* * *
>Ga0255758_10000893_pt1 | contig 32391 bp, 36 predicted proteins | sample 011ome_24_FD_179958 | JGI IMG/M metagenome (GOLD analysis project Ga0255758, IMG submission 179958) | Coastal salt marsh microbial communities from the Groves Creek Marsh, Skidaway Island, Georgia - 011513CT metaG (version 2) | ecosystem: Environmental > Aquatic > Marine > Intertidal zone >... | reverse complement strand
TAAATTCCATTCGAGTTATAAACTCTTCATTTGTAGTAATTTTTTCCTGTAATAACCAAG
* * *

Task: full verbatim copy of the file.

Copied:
>Ga0255758_10000893_pt1 | contig 32391 bp, 36 predicted proteins | sample 011ome_24_FD_179958 | JGI IMG/M metagenome (GOLD analysis project Ga0255758, IMG submission 179958) | Coastal salt marsh microbial communities from the Groves Creek Marsh, Skidaway Island, Georgia - 011513CT metaG (version 2) | ecosystem: Environmental > Aquatic > Marine > Intertidal zone >... | reverse complement strand
TAAATTCCATTCGAGTTATAAACTCTTCATTTGTAGTAATTTTTTCCTGTAATAACCAAG